Nearly every class or event at Lewis & Clark begins with quick introductions which often include sharing pronouns. In addition, I frequently wear my they/them earrings and speak openly about being nonbinary. Why then, do people use the wrong pronouns for me in academic and social situations at LC? The answer is simple: Cisgender people usually do not put the work in to undo their assumptions about the transgender people they interact with on a daily basis.
In fact, it was just last week that a peer in one of my classes referred to me as “she.” This was ironic, as they were someone I had known for years who had just heard me discuss a rhetorical concept in conjunction with my lived experience as a nonbinary person. The topic at hand was hermeneutical injustice: the absence of language to describe the experiences of those in marginal positions.
I have gone through much of my life without the literal words to describe my experiences, and though I have come across the word nonbinary and singular they pronoun, I still suffer from this deficit. Yet, even when I do have the language to begin addressing my experiences, people refuse to use it. I also understand that familiarity with language for nonbinary people is something many people are still learning, especially as it continues to develop. However, the large majority of cis people use singular they pronouns all the time in the abstract. They just struggle when it applies to a specific person. The scripts exist for such usage, so the disconnect must be stemming from somewhere else. To me, the fact that people will only slip into she/her rather than he/him when referring is telling of their assumptions, something that many people are evidently not willing to challenge.
I get it. I have breasts and curves. My name is Venus, an ode to the Western ideal of femininity. I wear glitter, crop tops and tall shoes. Many things about me and the choices I make are things people have been conditioned to associate with femininity, womanhood and she/her pronouns. However, why should I have to change these parts of myself to be taken seriously? The burden of work should not be on me, especially when at every turn I make my identity and pronouns clear.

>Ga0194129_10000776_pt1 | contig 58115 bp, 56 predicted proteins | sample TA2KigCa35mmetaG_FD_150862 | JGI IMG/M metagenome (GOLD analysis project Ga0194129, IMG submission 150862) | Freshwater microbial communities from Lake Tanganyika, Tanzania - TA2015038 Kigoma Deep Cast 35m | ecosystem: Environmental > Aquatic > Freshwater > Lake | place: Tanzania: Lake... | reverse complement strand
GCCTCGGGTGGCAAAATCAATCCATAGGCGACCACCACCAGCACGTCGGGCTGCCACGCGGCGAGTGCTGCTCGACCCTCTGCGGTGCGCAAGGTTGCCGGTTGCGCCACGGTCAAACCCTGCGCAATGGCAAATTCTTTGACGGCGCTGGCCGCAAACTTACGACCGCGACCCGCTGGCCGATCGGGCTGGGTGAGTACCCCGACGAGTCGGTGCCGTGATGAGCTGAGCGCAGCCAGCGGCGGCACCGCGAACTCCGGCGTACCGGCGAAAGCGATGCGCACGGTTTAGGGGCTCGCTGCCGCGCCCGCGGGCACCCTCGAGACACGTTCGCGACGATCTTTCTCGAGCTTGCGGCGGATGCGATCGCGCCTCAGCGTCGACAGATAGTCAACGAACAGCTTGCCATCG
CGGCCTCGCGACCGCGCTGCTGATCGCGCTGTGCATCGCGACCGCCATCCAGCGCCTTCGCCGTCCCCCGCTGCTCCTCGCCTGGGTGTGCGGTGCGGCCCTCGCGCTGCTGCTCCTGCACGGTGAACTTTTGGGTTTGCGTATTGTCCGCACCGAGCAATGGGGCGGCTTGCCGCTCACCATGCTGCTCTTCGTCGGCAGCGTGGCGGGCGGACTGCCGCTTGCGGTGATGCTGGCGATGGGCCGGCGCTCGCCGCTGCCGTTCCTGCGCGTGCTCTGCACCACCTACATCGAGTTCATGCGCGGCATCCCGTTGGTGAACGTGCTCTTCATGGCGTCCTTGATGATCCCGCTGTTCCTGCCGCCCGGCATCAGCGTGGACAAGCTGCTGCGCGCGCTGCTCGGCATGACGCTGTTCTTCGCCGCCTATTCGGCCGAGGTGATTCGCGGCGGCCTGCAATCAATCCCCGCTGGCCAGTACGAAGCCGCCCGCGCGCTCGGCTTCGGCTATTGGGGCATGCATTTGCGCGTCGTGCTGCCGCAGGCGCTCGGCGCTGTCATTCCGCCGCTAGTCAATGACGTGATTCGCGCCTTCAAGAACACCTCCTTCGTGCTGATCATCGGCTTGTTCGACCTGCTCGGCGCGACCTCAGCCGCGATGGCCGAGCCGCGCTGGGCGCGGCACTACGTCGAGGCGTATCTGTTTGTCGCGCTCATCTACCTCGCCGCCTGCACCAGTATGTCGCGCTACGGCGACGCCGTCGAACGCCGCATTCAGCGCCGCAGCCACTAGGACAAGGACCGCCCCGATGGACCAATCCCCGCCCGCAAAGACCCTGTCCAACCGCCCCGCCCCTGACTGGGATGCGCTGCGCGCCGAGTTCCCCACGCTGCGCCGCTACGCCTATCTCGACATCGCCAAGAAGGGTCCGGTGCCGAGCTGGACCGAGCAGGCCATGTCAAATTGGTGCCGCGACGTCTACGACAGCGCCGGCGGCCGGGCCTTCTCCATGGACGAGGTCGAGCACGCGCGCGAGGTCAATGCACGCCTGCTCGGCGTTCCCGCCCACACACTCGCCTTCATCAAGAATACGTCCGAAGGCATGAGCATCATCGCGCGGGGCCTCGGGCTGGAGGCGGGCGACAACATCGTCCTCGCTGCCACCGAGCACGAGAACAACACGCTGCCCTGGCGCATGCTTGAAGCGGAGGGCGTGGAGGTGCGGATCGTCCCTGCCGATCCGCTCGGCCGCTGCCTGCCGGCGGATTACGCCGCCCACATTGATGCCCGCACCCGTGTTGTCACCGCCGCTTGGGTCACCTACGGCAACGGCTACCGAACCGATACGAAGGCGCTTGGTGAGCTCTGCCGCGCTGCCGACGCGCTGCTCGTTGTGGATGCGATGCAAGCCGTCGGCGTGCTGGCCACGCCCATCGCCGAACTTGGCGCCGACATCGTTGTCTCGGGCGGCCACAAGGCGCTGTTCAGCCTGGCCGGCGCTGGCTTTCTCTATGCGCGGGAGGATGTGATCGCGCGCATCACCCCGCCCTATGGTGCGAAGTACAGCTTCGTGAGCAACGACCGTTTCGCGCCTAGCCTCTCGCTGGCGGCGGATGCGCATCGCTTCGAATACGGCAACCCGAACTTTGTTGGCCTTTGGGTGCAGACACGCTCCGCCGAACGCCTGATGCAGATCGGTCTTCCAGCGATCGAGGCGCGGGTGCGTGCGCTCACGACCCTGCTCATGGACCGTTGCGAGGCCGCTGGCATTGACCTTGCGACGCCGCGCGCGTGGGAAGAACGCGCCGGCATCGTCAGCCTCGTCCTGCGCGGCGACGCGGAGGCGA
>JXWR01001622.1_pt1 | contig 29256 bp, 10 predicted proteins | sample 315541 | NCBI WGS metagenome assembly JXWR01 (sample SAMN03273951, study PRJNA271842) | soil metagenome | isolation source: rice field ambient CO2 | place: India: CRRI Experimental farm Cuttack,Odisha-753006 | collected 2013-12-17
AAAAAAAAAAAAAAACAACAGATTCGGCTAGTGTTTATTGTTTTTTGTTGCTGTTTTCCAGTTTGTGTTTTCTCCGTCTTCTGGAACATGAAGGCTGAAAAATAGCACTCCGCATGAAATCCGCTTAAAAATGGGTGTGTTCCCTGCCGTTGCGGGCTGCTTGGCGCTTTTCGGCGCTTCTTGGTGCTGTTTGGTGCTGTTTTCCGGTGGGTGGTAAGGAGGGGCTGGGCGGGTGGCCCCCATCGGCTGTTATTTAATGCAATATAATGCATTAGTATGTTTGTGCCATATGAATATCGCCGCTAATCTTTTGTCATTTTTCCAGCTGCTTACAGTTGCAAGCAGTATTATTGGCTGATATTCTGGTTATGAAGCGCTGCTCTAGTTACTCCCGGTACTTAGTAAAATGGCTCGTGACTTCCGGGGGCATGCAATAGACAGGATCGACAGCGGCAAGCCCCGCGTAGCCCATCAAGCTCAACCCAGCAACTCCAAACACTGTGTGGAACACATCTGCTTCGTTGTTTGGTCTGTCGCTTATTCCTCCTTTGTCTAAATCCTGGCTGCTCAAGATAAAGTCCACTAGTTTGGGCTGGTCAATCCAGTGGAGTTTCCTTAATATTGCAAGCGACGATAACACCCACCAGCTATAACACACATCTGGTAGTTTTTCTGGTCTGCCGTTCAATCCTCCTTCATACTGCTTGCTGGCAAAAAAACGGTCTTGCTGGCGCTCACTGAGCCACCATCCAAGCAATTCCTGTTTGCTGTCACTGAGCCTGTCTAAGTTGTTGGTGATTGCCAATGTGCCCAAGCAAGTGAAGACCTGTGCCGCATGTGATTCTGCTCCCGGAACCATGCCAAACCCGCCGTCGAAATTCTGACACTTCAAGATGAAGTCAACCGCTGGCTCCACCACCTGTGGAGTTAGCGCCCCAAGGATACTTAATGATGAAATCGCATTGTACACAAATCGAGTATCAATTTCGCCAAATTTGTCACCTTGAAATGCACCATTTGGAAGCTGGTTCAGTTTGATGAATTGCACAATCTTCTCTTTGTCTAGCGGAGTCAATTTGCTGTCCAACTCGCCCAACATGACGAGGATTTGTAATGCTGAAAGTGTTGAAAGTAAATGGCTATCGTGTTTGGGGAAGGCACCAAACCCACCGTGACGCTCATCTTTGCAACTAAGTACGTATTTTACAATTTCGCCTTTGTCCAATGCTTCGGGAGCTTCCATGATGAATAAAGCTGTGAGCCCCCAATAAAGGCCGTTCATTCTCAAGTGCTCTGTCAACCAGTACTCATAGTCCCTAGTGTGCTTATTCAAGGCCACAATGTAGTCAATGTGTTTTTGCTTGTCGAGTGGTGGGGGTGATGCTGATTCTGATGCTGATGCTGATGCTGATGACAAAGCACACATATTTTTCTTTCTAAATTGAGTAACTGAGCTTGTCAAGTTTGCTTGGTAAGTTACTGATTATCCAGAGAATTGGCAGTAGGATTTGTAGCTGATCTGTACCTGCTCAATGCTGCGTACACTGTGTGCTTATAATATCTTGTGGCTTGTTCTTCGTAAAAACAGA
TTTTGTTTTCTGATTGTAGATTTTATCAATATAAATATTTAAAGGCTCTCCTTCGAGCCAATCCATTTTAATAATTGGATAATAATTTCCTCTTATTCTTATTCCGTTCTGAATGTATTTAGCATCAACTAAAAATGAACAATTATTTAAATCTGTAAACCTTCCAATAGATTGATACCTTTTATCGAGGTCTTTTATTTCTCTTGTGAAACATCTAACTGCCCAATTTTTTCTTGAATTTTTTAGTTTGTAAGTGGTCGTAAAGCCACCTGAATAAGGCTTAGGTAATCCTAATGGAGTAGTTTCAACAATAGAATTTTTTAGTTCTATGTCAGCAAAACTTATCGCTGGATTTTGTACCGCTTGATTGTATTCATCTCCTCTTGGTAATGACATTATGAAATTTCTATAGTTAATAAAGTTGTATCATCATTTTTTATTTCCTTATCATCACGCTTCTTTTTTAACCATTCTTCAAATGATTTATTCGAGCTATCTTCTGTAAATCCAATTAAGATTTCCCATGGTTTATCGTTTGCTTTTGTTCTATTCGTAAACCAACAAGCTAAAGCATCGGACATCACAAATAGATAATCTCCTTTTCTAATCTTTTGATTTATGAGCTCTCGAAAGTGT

We are all socialized to conjoin these concepts, and it is something I have had to work through myself. That is why I do not blame people for holding these associations, but I do insist that cis people put in the work for this ideological delinking.
Your support of trans people can not stop at artificially using their pronouns. When people slip up, I can tell if it is done innocently or more perniciously because they refuse to unlink womanhood from their conception of me. You need to constantly be challenging your gendered assumptions, especially when you know they are categorically false. This can be shown through practicing the pronouns of others in private, not assuming the gender of strangers or correcting others’ pronoun usage.
Honestly, I do not care what this unlearning looks like, as long as cis people are dedicated to doing the work to understand others. Using my pronouns is the bare minimum, and many of you fail to even do that.